illRoots: Are there any pieces of equipment you swear upon?

Maestro: [Laughs] Ask me that question when I have a worldwide hit single. Until then i’m just trying everything on for size. Logic 8 and Protools HD are the hubs of my setup, not much goes on without at least one, or both, of those platforms up and running. To be honest though, I do swear by my Motif XS and my ES7 before it. The sounds are rich and warm and realistic, and the hammer action on the keys, although not fully weighed, is the best of almost any keyboard i’ve used.

David Banner - Westside (Prod. Maestro)

illRoots: When did you know that producing was the thing for you?

Maestro: I made my first beat when I was in high school. My school had an elective called electronic music that i took every year. It was there that I learned the fundamentals of recording, learned to sample, splice tape, use a four track, and sequence. I was skipping lunch to go to the studio at school and make tracks; I’d learn the piano parts from popular records and try to remake them on the Roland xp10 and the Korg M1 seqencing in Music Shop on an old Mac. Those were the days.

illRoots: Sounds like it should be another Spike Lee joint.

Maestro: Yeah man [Laughs]. I truly didn’t know producing was for me at that time, but the girls liked it, and i could do it without breaking a sweat.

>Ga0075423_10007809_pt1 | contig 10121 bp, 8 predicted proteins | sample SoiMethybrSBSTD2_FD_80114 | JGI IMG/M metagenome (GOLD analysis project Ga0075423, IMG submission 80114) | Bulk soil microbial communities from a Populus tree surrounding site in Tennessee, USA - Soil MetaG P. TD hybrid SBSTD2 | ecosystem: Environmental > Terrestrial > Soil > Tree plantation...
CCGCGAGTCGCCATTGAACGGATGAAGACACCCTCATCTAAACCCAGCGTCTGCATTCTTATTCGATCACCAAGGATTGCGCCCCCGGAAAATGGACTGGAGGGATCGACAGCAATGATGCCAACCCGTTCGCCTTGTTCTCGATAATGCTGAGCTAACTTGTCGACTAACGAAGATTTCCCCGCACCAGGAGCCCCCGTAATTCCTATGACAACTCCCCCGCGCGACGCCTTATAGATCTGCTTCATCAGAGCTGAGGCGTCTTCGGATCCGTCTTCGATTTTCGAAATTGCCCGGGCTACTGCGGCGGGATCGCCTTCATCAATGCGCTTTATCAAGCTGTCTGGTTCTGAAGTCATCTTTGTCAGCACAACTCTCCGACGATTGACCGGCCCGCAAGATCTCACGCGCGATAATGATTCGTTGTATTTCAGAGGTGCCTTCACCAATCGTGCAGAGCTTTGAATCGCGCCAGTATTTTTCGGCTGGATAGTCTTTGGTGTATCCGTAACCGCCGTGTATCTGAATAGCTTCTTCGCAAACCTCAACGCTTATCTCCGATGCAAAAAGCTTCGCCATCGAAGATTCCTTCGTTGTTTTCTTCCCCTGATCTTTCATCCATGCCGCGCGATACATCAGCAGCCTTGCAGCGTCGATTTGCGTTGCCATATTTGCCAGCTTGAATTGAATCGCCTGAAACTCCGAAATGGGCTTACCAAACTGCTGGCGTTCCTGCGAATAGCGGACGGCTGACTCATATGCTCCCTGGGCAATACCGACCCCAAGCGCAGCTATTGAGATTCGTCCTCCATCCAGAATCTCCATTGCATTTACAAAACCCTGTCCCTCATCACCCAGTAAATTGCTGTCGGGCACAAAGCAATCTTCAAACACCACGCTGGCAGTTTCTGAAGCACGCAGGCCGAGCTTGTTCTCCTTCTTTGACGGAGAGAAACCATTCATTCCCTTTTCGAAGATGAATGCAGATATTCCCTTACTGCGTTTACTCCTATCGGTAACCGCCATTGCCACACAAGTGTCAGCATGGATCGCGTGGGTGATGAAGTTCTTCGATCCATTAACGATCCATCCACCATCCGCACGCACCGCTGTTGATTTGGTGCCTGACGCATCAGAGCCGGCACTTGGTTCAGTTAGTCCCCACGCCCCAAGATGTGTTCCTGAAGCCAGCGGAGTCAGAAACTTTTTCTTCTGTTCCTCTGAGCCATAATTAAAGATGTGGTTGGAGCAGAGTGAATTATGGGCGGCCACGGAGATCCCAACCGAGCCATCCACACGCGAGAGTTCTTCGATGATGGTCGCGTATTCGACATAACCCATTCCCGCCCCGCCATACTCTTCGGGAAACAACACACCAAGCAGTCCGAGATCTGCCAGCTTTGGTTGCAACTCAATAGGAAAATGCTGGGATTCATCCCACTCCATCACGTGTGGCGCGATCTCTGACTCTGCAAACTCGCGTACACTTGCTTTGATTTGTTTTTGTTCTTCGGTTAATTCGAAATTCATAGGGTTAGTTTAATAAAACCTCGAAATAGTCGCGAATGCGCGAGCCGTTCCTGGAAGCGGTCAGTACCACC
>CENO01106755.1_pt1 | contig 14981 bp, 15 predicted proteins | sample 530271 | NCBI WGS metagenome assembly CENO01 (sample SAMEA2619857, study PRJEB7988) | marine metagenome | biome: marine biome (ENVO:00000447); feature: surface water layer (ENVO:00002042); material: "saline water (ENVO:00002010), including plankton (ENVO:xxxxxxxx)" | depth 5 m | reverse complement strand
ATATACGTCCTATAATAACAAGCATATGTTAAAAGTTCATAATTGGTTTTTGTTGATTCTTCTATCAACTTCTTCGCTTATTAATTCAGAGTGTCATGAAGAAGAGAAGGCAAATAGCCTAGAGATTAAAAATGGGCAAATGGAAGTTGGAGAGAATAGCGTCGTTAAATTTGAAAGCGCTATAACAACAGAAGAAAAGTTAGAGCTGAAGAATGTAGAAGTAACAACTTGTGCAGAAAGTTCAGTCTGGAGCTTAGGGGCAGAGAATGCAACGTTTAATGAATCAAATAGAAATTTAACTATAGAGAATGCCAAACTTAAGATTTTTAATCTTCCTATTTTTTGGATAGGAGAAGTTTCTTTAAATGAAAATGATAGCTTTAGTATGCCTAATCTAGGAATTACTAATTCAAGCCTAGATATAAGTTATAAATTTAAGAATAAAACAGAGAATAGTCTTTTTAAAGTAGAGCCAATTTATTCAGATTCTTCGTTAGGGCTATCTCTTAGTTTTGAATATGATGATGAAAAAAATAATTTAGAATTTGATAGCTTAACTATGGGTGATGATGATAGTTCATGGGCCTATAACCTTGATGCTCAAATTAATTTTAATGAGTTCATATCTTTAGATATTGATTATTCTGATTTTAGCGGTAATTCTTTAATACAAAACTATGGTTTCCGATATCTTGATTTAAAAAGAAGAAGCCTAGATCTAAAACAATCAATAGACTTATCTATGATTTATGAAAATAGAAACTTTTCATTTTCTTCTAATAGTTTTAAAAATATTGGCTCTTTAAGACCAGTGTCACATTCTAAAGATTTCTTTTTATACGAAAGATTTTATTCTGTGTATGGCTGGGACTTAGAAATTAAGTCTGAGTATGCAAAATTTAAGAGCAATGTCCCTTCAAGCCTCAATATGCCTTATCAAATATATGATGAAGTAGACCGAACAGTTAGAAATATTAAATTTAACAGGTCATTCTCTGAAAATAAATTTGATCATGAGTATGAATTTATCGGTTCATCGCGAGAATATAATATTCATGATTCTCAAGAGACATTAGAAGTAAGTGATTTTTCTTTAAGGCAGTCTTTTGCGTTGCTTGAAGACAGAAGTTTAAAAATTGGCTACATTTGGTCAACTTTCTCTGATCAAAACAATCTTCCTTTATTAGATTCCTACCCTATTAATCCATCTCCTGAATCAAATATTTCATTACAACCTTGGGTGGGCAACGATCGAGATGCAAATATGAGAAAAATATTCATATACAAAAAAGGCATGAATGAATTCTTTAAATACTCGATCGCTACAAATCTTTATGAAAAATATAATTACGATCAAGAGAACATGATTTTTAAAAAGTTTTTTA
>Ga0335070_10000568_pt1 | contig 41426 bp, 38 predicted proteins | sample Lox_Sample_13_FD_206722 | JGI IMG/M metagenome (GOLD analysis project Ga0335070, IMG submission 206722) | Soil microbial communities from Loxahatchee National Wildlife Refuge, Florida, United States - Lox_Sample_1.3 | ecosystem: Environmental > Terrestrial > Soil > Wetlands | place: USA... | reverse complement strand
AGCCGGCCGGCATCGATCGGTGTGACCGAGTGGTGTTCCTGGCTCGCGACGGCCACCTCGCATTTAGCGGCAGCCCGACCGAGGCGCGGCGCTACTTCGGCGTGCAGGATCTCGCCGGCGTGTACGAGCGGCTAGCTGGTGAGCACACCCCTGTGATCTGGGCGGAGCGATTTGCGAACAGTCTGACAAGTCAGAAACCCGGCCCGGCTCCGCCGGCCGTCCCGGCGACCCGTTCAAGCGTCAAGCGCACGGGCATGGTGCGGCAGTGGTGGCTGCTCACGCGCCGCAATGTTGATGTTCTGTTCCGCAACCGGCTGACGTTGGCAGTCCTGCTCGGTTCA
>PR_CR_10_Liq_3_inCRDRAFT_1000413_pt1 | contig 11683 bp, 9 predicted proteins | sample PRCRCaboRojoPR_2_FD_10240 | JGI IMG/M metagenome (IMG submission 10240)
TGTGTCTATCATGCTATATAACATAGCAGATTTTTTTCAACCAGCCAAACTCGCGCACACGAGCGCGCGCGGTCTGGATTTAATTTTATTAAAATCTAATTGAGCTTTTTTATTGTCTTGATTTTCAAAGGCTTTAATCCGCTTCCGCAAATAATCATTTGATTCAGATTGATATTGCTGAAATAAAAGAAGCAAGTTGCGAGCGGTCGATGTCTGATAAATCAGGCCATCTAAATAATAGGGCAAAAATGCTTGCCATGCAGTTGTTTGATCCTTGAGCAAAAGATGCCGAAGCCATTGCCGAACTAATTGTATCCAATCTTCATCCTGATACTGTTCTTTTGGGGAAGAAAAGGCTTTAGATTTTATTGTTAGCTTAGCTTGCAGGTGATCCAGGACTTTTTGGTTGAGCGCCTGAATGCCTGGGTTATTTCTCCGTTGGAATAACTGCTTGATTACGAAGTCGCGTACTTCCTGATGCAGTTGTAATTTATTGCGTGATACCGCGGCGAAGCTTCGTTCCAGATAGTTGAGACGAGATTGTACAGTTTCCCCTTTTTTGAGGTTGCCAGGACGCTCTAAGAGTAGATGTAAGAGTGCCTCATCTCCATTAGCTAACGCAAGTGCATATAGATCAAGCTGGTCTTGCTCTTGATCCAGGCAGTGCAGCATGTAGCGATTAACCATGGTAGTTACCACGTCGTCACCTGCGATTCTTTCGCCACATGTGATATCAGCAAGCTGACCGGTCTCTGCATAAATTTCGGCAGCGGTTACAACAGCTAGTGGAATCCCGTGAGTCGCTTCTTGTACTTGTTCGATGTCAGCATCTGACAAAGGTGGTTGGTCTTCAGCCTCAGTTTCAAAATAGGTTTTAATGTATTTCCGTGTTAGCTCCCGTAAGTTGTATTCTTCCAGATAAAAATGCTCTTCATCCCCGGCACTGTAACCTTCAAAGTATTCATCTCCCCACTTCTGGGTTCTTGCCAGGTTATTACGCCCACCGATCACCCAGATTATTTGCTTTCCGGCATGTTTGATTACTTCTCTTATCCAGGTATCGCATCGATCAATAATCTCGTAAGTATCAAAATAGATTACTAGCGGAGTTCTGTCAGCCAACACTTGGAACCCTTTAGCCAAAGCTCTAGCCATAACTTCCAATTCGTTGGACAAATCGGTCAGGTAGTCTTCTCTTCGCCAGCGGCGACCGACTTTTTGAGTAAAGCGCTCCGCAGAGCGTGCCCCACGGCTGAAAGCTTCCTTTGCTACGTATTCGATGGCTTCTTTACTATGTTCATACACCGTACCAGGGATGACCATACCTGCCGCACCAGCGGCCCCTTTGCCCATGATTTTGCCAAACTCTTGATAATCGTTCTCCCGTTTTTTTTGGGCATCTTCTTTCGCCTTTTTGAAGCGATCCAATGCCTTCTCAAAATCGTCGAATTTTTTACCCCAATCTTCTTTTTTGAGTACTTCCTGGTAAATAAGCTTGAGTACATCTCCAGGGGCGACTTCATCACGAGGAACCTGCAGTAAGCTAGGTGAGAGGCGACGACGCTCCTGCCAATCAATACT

illRoots: That’s dope, it certainly seems to be paying off. What’s your favorite part of being a producer?

Maestro: Its a toss up between the technology and the money. I get a bigger sense of fulfillment talking to people who are up and coming then I do getting recognized for a dope track I make. But that feeling is nothing compared to how I felt as an actual teacher. This business is great, but its corrupt in a lot of its aspects, so all thats left to keep me motivated are the checks and the equipment.

illRoots: Understandable. What’s the best piece of advice you’ve received about the industry?

Maestro: That’s an interesting question because the people who have the information that can really help a young dude out hold tight to it like giving it away will loosen their hold on their spot. In the end, B Cox and Polow gave me the best advice. B Cox said to not get too attached to your accomplishments. Look at every situation as a new opportunity and don’t get stagnant by focusing on the last thing you did. Polow said to make your next move your best move. When I think of those pieces of advice together I’m motivated to get my ass up and keep grinding!

illRoots: What advice would you give to someone that wants to become a producer?

Maestro: The best advice that I could give is to make your equipment pay for itself. Once you’ve bought a piece of gear, learn it and master it to the point where it’s making you money. Force yourself to not invest another dollar back into equipment until you’ve seen some proceeds. Ive been able to remain optimistic in this business and work at a comfortable pace because i’ve never been upside down on my investment. Ill buy any piece of equipment that i see and want because i’m sure it’ll pay for itself with one track! If you are just starting out and reading this and you have Fruity Loops and need a mic that cost 200 bucks, then you better sell a beat for 200 bucks! Don’t take your parents money or your job money to buy a mic, save that money to buy a ticket to fly in a songwriter who can rock that mic once you own it.